Stephen S. Wu-- SL: Legal Writer,, (408) 573-5737, 50 W. San Fernando St., Ste. 750, San Jose, CA 95113

When Do Violations of Terms of Use Give Rise to a Software Copyright Claim?

Last December, the Ninth Circuit decided MDY Industries, LLC v. Blizzard Entertainment, Inc., which discussed, among other things, the circumstances under which a user’s violation of an online software application company’s terms of service can constitute copyright infringement. In February, the court amended its opinion by adding a footnote. 628 F.3d 928 (9th Cir. 2010), amended and superseded and reh’g denied, 2011 WL 538748 (9th Cir. Feb. 17, 2011). For a copy of the amended opinion, click here.
Blizzard created the popular World of Warcraft massively multiplayer online role playing game. Users take on the role of characters in this online application, allowing them to explore and interact with other characters and non-player characters in the game world Blizzard established. MDY developed and sold “Glider,” a “bot” application that automatically plays the early levels of the game without the user’s involvement to skip the (less interesting) early phases of the game and save the user time.

Blizzard took the position that Glider allows users to cheat in the game, and diminishes the enjoyment of other players and therefore reduces the marketability of the game as a whole. Accordingly, Blizzard implemented a technology called “Warden” to detect and kick off Glider users from the game. MDY changed Glider to attempt to avoid detection by Blizzard’s Warden application.

The district court largely ruled in favor of Blizzard on summary judgment and after a bench trial. The district court entered judgment based on a stipulated amount of damages. MDY then appealed the judgment.

The Court of Appeals decision first addressed Blizzard’s claim for contributory and vicarious infringement (collectively, “secondary infringement”), on which the district court had granted Blizzard partial summary judgment. Secondary infringement presupposes that users are liable for direct infringement if they use Glider. Blizzard pointed to provisions of its Terms of Use document that prohibit the use of bots to contend that their violation constituted direct infringement.

The court ruled that a contractual term that limits the scope of a license in a Terms of Use document is a “condition” to the license, the breach of which constitutes copyright infringement. All other license terms are “covenants,” the breach of which are merely contract breaches. The Court said that since Blizzard did not condition the license on a user’s not using bots, users merely breach a “covenant” when using Glider, and therefore are not directly liable for copyright infringement.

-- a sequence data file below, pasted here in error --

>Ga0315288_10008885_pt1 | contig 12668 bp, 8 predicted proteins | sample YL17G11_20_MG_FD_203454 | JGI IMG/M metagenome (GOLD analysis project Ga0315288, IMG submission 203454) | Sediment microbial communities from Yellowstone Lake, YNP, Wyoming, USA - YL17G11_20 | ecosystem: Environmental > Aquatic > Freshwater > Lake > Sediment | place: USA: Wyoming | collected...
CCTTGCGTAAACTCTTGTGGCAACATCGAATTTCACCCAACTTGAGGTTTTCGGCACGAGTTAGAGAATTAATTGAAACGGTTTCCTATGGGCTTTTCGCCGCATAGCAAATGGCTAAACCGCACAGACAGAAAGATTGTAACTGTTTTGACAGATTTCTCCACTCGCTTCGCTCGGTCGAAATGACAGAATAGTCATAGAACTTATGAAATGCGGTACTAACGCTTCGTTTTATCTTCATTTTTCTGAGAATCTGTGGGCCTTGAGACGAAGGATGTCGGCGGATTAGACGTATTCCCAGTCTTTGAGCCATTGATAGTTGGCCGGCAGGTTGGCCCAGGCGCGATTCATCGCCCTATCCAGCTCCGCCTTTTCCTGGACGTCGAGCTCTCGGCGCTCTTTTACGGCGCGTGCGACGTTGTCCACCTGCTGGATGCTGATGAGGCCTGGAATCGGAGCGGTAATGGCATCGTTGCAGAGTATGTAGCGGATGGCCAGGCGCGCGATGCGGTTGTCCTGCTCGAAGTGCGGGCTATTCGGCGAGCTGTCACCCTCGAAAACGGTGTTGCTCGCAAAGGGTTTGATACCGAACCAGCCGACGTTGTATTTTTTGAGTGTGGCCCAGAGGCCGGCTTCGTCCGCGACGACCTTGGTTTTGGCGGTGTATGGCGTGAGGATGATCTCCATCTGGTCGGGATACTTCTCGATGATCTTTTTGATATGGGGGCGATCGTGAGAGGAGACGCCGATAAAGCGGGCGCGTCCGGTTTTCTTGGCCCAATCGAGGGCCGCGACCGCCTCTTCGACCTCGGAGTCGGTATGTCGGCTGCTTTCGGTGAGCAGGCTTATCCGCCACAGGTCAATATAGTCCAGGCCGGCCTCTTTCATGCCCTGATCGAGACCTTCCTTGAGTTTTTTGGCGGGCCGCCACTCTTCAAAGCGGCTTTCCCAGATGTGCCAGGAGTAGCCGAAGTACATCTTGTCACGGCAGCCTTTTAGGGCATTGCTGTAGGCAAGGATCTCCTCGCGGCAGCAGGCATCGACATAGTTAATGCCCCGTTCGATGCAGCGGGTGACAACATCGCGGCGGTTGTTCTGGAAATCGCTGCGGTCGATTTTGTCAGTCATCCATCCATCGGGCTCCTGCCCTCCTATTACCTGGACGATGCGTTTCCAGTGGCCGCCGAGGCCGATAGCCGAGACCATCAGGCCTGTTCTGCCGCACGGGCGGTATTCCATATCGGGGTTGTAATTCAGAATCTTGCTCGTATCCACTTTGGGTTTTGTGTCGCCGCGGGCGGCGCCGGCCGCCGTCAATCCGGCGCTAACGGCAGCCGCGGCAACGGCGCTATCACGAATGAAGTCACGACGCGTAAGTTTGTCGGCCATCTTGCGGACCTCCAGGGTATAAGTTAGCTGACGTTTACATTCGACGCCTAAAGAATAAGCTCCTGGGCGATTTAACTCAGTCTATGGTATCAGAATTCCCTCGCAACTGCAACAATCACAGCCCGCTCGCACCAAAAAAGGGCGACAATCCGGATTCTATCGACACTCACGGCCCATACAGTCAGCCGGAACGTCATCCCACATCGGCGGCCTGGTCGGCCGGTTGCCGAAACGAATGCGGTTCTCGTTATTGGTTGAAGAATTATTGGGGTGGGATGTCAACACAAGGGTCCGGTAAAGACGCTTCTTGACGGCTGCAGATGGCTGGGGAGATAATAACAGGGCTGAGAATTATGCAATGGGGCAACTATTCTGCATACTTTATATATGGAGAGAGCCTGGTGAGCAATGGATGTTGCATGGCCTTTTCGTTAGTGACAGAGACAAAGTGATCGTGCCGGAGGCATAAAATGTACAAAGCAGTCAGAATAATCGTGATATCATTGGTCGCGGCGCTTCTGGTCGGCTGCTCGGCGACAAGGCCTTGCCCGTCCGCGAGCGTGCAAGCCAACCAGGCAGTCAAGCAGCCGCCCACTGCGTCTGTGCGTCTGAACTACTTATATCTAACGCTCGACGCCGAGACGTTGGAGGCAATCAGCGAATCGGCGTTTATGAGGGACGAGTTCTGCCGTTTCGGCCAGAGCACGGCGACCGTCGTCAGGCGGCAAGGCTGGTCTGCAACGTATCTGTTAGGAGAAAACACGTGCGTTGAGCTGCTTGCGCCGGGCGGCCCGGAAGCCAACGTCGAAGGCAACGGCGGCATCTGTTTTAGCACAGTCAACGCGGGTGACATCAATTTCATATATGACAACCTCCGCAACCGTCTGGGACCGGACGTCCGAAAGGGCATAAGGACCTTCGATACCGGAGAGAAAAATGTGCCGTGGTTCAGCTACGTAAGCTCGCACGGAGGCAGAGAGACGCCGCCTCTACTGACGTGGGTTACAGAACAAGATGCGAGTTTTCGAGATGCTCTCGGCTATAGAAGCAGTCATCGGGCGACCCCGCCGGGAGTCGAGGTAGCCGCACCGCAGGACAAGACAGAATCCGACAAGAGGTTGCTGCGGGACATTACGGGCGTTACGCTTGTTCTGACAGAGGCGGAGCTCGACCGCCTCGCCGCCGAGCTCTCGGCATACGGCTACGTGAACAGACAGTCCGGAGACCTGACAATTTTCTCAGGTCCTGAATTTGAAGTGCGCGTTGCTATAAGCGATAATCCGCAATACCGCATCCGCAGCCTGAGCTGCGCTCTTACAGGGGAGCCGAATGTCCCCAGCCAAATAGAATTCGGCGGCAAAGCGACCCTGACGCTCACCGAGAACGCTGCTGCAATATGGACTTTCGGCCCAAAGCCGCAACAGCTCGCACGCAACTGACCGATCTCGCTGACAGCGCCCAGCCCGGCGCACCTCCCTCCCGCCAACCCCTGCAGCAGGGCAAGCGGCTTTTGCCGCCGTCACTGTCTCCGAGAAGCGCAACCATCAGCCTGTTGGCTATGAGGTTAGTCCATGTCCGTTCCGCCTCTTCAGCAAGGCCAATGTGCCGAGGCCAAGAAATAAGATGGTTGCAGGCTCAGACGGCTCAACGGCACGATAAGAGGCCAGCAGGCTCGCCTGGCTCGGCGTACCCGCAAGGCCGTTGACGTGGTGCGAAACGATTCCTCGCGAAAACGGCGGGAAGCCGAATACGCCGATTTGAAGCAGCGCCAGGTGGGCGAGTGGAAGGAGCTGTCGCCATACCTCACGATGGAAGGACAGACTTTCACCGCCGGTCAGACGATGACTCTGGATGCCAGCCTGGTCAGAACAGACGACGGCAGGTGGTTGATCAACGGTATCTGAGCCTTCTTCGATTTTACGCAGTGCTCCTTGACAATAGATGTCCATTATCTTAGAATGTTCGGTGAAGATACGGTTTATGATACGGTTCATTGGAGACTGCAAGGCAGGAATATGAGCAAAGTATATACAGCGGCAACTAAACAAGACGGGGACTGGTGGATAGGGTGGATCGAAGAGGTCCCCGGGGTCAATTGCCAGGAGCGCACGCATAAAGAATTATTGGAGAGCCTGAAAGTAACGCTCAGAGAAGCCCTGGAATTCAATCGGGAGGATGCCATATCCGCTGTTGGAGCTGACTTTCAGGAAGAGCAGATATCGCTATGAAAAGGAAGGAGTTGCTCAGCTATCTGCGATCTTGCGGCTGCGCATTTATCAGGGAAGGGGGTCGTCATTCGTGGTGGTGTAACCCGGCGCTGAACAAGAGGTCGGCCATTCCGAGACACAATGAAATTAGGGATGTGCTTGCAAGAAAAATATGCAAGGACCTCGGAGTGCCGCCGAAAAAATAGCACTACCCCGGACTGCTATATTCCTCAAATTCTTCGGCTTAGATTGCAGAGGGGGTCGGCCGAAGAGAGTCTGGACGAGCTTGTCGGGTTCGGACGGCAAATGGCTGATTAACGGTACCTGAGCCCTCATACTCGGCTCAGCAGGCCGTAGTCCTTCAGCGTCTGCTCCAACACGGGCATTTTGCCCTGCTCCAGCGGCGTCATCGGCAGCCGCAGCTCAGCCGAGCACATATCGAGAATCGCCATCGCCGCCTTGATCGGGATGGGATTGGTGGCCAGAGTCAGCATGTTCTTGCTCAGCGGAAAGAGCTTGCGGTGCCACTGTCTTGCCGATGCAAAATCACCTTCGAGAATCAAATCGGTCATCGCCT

Moreover, even if Blizzard had used the right language to condition its license on the avoidance of bots, the court would not hold that the term constituted a “condition” of the license. To hold otherwise would permit a game company to condition the license on players refraining from conduct having nothing to do with copyright laws, giving copyright owners far greater control than Congress generally imposes. The court held that for a license term’s violation to constitute copyright infringement, there must be a nexus between the condition and the licensor’s exclusive rights of copyright, such as making copies and derivative works.

For example, a license term that allows a licensee to make only one backup copy of software can be a condition to the license. A user breaching the term by making extra copies is violating a term that also violates one of the licensor’s exclusive rights under copyright law—the right to make unlimited copies. Thus, a violation of such a condition can constitute copyright infringement.

The court ruled against Blizzard on secondary infringement, because it held that the violation of the anti-bot provision in Blizzard’s terms of use was merely a breach of a contractual covenant that did not give rise to direct copyright infringement. And without direct copyright infringement, there could be no secondary infringement.

The court’s opinion also included discussions of other issues. Chief among them was the scope of MDY’s liability for using Glider to circumvent Blizzard’s anti-circumvention technology, Warden. The court upheld the district court’s permanent injunction under the Digital Millennium Copyright Act, 17 U.S.C. § 1201(a)(2), ruling that MDY is liable for trafficking in technology that is primarily designed and marketed for circumventing the Warden technology, which effectively controls access to a copyrighted work, namely the “dynamic non-literal elements” of the program. The court, however, rejected liability for trafficking in technology designed to protect against unauthorized copying under Section 1201(b)(1). The court noted that Warden is designed to stop use of bots, not to prevent copying of the game’s dynamic non-literal elements. Finally, the court reversed partial summary judgment for Blizzard on its tortious interference with contract claim, holding that genuine issues of material fact remained for trial.